Yes, yes, I know I said I would write every Wednesday—and here it is Thursday, the very first week, and I have failed. In my defense, yesterday was a long day made longer because it was a freshmyn orientation day, and I was so exhausted that I came home and went almost straight to bed, good intentions be damned. Alright, I’ll try harder next week to maintain the schedule.
The last few days, I’ve had a character floating in my head—or I should say, the mother of a minor character (Rodessa) I already wrote about in another piece. I had intended to write about Rodessa’s early life, because in the other work, she was mostly a wizened old crone, but somehow, her mother’s story suddenly seemed compelling to me. Perhaps I will get around to writing about Rodessa, but right now, Azucena wants to speak—through, ironically, it is Rodessa telling her mother’s story.
I’m not really sure what is happening yet. I feel like I’m writing a lot of exposition. I tell my students that sometimes you have to “write for discovery.” In other words—you’re writing, perhaps not with a very clear plan, but just to see what might happen. Right now, I’m writing to find out about Azucena as a character—and since I’m doing character building, it makes sense that there is a lot of exposition—which I will probably trim later on—because exposition tells us who characters are and what the situation is in which they find themselves. That is the purpose of discovery. Using Rodessa as the narrator helps focus the discovery though, because, being her daughter, Rodessa should have a good sense of what her mother is like. In other words, I’m trusting the narrator to reveal to me what needs to be revealed. The plot can be worked out later.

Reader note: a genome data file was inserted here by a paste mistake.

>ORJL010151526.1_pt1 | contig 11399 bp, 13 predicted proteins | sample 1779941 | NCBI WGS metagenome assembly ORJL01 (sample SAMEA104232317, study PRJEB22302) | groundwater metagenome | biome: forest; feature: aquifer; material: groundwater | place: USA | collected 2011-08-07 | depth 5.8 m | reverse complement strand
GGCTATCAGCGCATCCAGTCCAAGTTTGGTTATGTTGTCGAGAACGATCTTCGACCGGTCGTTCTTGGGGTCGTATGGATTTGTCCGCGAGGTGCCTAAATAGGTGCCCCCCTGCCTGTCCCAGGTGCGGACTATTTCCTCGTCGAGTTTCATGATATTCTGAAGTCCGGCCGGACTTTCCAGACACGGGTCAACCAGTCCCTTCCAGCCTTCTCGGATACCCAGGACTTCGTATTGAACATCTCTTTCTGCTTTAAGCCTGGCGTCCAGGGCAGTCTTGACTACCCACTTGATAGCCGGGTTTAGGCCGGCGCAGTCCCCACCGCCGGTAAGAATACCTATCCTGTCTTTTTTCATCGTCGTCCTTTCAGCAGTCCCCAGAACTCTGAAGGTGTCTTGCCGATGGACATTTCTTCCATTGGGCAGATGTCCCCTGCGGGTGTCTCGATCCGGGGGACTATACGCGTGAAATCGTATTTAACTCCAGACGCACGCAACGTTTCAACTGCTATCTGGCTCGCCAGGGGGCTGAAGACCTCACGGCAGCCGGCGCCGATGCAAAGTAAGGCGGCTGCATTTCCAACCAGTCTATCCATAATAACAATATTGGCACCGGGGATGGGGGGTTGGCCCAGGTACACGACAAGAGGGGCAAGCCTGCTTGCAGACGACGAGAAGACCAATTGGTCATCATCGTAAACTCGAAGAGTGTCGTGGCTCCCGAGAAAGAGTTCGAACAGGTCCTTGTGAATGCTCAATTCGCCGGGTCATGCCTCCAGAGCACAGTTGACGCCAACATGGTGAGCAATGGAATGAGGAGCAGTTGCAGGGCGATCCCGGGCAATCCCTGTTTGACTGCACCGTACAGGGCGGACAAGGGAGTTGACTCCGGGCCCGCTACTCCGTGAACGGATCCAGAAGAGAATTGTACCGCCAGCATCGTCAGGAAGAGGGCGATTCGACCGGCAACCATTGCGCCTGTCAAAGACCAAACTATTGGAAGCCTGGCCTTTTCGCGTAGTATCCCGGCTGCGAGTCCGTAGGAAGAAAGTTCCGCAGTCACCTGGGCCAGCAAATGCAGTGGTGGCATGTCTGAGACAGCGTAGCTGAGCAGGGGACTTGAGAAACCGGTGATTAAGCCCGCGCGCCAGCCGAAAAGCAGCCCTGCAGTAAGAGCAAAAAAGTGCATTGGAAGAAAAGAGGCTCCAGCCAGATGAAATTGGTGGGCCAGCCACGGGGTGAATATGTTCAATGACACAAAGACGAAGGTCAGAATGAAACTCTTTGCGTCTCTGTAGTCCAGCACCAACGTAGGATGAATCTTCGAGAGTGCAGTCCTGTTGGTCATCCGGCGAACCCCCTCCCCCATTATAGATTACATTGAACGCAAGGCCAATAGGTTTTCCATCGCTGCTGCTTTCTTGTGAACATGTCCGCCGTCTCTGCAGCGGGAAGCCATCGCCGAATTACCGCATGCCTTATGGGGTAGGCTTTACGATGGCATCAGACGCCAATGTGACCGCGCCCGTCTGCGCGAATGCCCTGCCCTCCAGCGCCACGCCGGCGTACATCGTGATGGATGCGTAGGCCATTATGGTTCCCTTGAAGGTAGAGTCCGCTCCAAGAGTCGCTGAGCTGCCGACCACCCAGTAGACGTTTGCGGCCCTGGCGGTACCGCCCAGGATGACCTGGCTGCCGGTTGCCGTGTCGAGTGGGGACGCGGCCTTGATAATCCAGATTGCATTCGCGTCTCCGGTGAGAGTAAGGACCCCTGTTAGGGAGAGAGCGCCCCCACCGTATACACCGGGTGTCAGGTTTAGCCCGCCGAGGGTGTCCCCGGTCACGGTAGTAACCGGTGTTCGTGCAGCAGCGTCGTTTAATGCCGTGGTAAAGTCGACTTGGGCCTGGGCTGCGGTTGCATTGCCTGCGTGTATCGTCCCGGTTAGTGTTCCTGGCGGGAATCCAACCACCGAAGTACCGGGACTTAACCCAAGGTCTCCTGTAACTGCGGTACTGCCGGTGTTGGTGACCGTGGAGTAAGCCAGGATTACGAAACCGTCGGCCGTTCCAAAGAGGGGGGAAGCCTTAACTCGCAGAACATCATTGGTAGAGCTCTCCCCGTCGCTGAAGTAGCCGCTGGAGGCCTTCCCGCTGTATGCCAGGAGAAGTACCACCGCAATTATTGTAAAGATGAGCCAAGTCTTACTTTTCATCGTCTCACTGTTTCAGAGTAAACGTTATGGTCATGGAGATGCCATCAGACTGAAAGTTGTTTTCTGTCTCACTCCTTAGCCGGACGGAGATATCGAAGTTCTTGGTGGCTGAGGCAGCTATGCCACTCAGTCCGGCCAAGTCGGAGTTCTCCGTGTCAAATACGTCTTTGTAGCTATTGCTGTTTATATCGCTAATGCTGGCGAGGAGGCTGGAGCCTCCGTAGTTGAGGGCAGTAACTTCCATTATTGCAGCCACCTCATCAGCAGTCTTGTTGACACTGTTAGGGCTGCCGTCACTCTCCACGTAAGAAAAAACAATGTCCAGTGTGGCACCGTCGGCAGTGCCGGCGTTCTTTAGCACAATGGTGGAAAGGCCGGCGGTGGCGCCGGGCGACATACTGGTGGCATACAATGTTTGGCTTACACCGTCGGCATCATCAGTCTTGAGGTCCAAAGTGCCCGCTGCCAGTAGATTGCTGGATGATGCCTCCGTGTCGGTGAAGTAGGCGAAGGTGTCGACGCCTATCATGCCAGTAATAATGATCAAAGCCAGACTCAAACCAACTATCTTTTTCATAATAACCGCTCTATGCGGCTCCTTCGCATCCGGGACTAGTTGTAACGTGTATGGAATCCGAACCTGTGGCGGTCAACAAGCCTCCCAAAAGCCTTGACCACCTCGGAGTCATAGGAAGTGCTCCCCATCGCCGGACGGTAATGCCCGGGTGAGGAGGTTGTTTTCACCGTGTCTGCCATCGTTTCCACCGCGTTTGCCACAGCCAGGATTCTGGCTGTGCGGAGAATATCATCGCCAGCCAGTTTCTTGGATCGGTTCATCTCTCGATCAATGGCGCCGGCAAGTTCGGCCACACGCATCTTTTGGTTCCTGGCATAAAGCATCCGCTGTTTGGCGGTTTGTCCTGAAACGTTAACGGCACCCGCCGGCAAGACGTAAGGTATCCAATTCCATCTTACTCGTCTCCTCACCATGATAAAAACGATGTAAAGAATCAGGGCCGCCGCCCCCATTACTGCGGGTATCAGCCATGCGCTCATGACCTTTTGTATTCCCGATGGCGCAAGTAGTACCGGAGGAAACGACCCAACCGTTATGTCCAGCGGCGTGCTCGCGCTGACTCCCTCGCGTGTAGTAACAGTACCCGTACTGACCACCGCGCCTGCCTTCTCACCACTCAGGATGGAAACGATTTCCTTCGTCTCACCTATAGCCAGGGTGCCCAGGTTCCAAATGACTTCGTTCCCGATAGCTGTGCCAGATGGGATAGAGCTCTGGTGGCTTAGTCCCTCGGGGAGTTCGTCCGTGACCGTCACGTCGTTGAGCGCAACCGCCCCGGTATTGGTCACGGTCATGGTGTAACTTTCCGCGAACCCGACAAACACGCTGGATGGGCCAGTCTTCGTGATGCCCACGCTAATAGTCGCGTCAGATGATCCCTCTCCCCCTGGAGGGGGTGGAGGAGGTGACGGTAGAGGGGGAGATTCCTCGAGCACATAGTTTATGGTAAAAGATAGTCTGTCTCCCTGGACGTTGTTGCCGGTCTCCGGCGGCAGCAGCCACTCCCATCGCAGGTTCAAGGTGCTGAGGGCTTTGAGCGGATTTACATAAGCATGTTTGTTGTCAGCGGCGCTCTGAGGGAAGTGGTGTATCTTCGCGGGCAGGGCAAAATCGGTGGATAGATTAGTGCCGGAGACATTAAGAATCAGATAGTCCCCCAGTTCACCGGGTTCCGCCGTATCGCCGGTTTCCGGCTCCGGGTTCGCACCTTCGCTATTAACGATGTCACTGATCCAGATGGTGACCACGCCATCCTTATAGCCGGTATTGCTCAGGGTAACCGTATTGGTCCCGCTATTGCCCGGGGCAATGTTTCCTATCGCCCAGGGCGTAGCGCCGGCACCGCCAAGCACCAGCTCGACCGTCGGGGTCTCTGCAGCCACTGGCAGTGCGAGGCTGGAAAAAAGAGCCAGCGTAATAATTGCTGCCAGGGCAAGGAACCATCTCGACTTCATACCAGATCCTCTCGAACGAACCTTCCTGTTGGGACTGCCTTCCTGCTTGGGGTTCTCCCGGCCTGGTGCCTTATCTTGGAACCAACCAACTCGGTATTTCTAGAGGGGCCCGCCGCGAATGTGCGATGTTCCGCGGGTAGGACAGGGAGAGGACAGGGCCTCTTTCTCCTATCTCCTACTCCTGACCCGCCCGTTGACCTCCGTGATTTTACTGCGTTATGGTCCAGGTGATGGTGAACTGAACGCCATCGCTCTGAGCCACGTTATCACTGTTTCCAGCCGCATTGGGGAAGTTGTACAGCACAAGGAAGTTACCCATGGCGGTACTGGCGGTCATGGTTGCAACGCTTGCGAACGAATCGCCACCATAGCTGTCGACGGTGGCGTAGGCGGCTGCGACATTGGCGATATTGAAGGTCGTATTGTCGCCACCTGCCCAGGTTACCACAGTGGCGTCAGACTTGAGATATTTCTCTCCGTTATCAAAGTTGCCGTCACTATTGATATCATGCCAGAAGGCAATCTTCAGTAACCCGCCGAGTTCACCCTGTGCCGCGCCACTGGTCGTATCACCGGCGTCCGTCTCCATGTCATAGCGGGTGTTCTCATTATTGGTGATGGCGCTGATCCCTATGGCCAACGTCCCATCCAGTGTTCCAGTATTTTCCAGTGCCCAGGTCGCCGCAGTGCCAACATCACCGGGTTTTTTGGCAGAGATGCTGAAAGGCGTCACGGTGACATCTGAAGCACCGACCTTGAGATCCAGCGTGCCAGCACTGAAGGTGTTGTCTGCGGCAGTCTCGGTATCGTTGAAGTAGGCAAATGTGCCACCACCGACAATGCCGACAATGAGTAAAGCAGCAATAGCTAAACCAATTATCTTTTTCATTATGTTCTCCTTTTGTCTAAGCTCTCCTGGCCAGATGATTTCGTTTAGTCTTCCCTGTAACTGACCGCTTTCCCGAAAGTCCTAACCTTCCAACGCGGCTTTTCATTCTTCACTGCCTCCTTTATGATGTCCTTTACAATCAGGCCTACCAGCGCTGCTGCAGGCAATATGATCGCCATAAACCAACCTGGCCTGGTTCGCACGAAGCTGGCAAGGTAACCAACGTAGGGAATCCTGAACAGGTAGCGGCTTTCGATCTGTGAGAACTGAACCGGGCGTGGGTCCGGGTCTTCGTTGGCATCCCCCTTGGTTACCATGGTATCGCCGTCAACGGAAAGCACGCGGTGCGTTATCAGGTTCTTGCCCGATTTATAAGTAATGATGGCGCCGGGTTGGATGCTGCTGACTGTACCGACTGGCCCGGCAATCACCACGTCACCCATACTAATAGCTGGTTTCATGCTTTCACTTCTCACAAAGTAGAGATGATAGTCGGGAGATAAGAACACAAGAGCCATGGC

What is surprising to me about the story is its form. It seems to be emerging as something halfway between a memoir and an oral history or testimony one might find in a historical society journal. I don’t know if the form is part of the discovery phase, or if, like a lot of the writing I do lately, it’s experimenting with form—or, more likely, it’s defying form altogether. (Like poems I write are actually memoirs or stories that haven’t found their right form yet.) I do know that if I complete this project, it will be yet another piece I don’t know what to do with in terms of submission—publishers don’t generally like writing that flounces conventional forms (or genres). But I’m getting ahead of myself. I need to write the thing first!